ABOUT THE AUTHOR
Dr. Withers is a psychologist who reduces the knowledge gap between
what clients and practitioners know regarding personality and how
it shapes lives. Reducing this divide increases adaptive potential
and affiliated reasoning skills. It also enhances treatment efficacy.
Understanding the predictable dynamics of maladaptive personality
helps individuals understand declining relationships and divorce.
Abusing the institution of marriage parallels questionable motives
found in divorce, family values, politics, religion and biased journalism.
Dr. Withers has been a private practitioner for over twenty four
years. He has been a consultant for IBM in Austin, Texas and the
Family Practice Department at the University of Texas Medical Branch
in Galveston, Texas. As a doctoral student, Dr. Withers researched
variations in marital satisfaction. (B.A., The University of Texas
at Austin - Ph.D., Texas A&M University)
Dr. Withers helps lay and professional readers understand how personality
works. He integrates sound principles from psychodynamic, developmental,
interpersonal, ego and abnormal psychology.
This site does not provide psychological counseling. One should
always consult a licensed provider when seeking mental health advice.
Contact the Author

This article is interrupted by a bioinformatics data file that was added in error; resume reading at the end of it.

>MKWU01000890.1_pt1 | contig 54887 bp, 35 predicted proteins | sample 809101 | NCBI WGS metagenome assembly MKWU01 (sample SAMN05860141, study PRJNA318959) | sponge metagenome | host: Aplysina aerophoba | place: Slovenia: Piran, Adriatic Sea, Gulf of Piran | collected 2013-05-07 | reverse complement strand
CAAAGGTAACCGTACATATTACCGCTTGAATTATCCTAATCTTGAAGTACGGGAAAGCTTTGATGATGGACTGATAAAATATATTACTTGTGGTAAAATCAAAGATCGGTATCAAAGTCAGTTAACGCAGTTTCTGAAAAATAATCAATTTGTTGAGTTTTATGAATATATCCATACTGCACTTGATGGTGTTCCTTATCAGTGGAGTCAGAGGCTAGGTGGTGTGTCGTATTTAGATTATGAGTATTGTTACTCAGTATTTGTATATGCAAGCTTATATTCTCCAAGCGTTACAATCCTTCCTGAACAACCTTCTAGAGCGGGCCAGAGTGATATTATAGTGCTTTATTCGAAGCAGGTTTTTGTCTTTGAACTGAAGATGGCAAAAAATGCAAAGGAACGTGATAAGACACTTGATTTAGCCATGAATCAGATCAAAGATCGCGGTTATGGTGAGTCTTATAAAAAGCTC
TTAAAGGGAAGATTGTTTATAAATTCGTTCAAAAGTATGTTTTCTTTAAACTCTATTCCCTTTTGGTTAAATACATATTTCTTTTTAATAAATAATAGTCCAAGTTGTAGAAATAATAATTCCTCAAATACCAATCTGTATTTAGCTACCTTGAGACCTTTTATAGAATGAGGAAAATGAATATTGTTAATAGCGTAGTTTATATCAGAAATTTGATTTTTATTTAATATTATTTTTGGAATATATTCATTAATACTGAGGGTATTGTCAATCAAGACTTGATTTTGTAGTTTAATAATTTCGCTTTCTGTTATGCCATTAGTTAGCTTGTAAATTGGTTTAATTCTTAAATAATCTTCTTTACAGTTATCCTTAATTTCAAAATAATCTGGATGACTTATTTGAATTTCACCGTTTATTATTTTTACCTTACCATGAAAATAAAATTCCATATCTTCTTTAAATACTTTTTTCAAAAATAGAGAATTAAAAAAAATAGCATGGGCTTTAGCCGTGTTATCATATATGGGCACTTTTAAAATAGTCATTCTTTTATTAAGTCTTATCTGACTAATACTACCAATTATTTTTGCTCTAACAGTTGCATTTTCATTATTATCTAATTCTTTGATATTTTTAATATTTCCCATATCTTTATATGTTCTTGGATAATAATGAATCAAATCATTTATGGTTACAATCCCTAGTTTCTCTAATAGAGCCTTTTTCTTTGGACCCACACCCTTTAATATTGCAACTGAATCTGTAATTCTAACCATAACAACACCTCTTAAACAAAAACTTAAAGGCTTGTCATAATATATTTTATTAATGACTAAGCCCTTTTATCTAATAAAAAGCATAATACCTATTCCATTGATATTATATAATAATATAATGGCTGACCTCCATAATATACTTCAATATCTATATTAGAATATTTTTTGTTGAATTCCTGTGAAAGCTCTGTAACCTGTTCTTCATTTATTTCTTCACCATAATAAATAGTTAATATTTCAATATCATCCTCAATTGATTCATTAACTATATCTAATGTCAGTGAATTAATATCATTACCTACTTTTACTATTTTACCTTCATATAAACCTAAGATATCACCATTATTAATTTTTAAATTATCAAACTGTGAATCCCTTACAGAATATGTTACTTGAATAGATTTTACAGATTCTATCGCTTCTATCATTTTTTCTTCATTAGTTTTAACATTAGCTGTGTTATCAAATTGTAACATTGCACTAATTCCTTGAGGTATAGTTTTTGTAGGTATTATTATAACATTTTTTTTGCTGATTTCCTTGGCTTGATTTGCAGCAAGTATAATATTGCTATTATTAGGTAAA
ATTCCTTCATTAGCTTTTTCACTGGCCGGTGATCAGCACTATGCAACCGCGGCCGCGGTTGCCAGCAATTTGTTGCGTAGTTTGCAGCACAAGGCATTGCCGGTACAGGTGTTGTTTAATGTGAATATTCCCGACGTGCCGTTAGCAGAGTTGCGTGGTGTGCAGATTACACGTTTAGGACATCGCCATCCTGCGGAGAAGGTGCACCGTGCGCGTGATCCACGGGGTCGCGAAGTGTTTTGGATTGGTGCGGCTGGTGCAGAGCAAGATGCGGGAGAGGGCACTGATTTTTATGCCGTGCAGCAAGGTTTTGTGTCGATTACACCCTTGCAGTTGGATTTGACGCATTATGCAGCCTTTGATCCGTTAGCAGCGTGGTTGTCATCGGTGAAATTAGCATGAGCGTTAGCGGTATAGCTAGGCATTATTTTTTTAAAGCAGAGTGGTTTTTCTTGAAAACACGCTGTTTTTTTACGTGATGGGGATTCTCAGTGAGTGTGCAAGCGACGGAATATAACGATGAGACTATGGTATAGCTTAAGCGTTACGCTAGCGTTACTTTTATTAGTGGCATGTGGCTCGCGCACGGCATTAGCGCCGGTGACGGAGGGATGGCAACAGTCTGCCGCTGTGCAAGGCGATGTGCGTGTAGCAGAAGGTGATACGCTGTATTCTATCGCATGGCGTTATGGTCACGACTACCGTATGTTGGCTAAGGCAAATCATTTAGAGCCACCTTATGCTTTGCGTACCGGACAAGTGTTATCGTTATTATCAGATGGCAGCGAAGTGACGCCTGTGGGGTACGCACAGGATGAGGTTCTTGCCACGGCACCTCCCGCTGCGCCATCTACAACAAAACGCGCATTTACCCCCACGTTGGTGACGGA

My mother, Frances Withers, was a teacher who loved English and
American classical literature. Her academic passions made it easy
to accept the premise that recurring themes in human nature spill
over into every generation. My father, Henry W. Withers, M.D., was
a general practitioner. I was always impressed with his compassion
for families suffering from devastating social and medical misfortunes.
While growing up, he helped me appreciate scientific reasoning and
the role of mystery in medicine’s evolution.
My parents appreciated having the opportunity to express their
altruistic traits in their careers. They survived evolutionary threats
such as living without antibiotics, the Great Depression and World
War II as young parents. They balanced history by emphasizing the
stability of ulterior motives that challenge hope and dignity. Meaning
in life was enhanced when I listened to them talk about friends,
students and patients who matured beyond painfully mysterious losses
and overwhelming circumstances.
After receiving my doctorate, Harvard’s Department of Psychiatry
Continuing Education Program increased my fund of information regarding
maladaptive personality and refined my clinical curiosities. Over
my career, I have worked with A. Nelson Avery, M.D., Professor of
Occupational Medicine and Toxicology at the University of Texas
Medical Branch. He graciously consulted on this book. And I may
never have finished without Rebecca Adrian, a dear colleague who
kept me on course with her invaluable editorial and technical support.